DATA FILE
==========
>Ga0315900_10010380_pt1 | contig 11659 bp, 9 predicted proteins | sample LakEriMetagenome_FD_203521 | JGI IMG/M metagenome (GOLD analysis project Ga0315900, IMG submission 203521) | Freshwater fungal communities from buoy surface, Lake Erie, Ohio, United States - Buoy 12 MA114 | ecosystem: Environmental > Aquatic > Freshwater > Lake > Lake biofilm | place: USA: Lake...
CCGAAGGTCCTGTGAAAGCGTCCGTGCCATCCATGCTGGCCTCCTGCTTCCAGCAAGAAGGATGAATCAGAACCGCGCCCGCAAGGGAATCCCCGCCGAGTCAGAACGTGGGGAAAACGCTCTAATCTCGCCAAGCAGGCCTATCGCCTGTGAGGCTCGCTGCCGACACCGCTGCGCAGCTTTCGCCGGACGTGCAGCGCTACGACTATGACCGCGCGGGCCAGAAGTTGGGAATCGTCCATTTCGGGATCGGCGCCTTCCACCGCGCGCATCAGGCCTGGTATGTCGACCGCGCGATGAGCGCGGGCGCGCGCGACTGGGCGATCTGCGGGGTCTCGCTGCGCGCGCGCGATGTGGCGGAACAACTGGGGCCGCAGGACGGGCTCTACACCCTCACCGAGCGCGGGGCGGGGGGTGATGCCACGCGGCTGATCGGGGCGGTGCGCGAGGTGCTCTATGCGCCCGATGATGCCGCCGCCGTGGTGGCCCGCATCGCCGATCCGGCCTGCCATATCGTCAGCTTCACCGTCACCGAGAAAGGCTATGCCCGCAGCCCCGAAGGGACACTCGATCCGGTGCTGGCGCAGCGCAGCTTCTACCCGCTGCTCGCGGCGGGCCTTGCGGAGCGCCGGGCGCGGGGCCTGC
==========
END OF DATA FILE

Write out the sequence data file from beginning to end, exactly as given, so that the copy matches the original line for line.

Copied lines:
>Ga0315900_10010380_pt1 | contig 11659 bp, 9 predicted proteins | sample LakEriMetagenome_FD_203521 | JGI IMG/M metagenome (GOLD analysis project Ga0315900, IMG submission 203521) | Freshwater fungal communities from buoy surface, Lake Erie, Ohio, United States - Buoy 12 MA114 | ecosystem: Environmental > Aquatic > Freshwater > Lake > Lake biofilm | place: USA: Lake...
CCGAAGGTCCTGTGAAAGCGTCCGTGCCATCCATGCTGGCCTCCTGCTTCCAGCAAGAAGGATGAATCAGAACCGCGCCCGCAAGGGAATCCCCGCCGAGTCAGAACGTGGGGAAAACGCTCTAATCTCGCCAAGCAGGCCTATCGCCTGTGAGGCTCGCTGCCGACACCGCTGCGCAGCTTTCGCCGGACGTGCAGCGCTACGACTATGACCGCGCGGGCCAGAAGTTGGGAATCGTCCATTTCGGGATCGGCGCCTTCCACCGCGCGCATCAGGCCTGGTATGTCGACCGCGCGATGAGCGCGGGCGCGCGCGACTGGGCGATCTGCGGGGTCTCGCTGCGCGCGCGCGATGTGGCGGAACAACTGGGGCCGCAGGACGGGCTCTACACCCTCACCGAGCGCGGGGCGGGGGGTGATGCCACGCGGCTGATCGGGGCGGTGCGCGAGGTGCTCTATGCGCCCGATGATGCCGCCGCCGTGGTGGCCCGCATCGCCGATCCGGCCTGCCATATCGTCAGCTTCACCGTCACCGAGAAAGGCTATGCCCGCAGCCCCGAAGGGACACTCGATCCGGTGCTGGCGCAGCGCAGCTTCTACCCGCTGCTCGCGGCGGGCCTTGCGGAGCGCCGGGCGCGGGGCCTGC